Watercolor hand drawn isolated set of brown feathers

It’s tempting to pick up that roadkill owl or that window-kill hawk and keep it. Some might even think about calling their local taxidermist asking for a price-estimate to mount that owl or hawk for the living room. But species that aren’t hunted – which are known as Nongame and include owls, hawks, woodpeckers, songbirds and many more birds – are protected by state and federal laws. Those laws protect birds, even if their death was accidental along the roadside or flying into your window. Without a permit, one cannot possess these birds or any parts of these birds, including feathers. While this may seem extreme, if you were found with the bird, or even feathers, a game warden wouldn’t know if you had killed it or it really was a roadkill. Best thing to do is leave it alone or give the deceased bird a swift and proper burial. Birds like waterfowl, quail, and turkey, species collectively known as Game Birds, can be kept and mounted on the wall as long as they were legally taken. For more information on this topic, please visit foundfeathers.org.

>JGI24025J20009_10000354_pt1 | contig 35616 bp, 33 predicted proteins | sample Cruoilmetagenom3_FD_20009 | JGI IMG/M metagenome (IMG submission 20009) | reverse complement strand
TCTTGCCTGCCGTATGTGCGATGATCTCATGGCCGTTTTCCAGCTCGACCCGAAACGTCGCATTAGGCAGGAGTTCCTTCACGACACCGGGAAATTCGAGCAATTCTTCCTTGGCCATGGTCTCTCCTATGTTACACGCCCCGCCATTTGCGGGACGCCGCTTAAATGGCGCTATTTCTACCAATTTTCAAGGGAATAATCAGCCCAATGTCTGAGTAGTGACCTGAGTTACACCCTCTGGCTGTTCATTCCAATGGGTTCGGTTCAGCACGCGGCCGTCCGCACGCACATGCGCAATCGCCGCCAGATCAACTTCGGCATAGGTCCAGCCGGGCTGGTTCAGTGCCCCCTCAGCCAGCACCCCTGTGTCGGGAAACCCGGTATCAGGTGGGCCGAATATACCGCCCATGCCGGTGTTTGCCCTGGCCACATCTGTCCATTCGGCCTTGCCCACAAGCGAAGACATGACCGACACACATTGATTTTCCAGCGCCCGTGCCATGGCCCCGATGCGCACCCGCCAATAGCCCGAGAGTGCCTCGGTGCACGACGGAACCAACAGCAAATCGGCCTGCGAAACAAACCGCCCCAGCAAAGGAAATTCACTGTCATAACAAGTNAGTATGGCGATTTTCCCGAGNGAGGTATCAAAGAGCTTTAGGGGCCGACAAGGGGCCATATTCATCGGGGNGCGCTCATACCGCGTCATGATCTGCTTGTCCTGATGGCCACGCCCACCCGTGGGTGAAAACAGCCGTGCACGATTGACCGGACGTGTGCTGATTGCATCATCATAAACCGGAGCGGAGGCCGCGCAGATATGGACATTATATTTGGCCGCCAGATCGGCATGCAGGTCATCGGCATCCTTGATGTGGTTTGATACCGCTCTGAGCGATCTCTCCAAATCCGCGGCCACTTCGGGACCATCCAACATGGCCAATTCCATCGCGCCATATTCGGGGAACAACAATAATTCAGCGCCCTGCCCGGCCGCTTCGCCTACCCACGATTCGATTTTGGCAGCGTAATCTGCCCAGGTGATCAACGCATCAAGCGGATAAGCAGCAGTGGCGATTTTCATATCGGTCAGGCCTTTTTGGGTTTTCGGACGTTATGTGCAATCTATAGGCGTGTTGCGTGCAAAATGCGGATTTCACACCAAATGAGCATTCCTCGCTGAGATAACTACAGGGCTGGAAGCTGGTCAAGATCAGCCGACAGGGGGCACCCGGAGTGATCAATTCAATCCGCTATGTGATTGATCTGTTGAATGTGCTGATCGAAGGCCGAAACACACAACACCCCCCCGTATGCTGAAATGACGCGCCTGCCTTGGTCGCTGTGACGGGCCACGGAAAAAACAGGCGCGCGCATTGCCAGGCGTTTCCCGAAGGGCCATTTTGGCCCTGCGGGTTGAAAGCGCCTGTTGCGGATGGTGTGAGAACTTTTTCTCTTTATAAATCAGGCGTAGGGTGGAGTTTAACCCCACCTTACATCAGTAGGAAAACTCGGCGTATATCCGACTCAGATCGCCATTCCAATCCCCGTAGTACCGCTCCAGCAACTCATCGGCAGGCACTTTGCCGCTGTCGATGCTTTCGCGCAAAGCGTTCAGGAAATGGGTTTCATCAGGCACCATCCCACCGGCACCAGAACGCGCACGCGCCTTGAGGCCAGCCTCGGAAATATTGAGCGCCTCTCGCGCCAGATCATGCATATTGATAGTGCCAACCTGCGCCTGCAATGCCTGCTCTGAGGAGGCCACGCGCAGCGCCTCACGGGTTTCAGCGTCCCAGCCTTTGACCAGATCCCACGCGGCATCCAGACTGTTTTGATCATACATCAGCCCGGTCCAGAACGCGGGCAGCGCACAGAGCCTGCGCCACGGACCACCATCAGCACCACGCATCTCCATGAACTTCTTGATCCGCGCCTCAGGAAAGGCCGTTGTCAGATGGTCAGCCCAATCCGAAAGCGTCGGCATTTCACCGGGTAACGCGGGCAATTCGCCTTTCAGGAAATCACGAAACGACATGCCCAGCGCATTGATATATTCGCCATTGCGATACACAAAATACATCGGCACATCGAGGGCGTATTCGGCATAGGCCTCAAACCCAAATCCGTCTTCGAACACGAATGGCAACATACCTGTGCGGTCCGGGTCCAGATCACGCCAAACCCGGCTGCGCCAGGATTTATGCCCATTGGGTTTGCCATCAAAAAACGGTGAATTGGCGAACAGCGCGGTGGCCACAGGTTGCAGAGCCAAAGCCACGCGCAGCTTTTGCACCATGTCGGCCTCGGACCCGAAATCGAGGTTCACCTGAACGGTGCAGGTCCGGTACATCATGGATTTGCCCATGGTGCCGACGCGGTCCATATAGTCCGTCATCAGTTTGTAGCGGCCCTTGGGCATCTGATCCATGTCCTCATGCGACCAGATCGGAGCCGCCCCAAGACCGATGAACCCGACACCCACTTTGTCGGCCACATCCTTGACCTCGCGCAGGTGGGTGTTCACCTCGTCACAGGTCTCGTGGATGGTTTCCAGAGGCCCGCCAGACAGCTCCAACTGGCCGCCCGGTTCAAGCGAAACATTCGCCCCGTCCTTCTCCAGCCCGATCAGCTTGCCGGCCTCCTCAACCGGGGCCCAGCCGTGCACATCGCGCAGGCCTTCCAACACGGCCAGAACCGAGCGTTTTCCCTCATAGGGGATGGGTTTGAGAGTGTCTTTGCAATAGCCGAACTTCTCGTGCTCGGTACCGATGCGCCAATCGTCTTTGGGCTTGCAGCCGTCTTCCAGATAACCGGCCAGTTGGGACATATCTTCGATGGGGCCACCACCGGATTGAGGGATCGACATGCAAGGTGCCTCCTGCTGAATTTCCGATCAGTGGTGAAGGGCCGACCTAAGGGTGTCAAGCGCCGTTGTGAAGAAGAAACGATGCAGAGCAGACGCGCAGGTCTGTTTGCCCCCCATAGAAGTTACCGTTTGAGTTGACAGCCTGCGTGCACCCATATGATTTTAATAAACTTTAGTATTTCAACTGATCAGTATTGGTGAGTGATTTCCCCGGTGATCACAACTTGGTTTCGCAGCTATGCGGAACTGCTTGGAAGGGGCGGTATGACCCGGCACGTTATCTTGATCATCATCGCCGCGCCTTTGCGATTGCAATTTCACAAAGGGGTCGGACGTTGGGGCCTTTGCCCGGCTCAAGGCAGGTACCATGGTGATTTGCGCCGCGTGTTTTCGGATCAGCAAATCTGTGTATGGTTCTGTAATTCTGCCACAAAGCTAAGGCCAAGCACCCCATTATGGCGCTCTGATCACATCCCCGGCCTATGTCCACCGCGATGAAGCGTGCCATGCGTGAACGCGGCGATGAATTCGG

There are a couple of exceptions. Universities or natural history museums may have a biologist on staff with a Salvage Permit to collect birds that are already dead. A nearby nature center, wildlife management area, or national wildlife refuge may have an Educational Display Permit to have mounted birds for display.

However tempting it is to pick up that fresh dead bird, don’t do it unless you’re permitted. Know the game laws to help protect yourself and the birds around you – do it for the owls.

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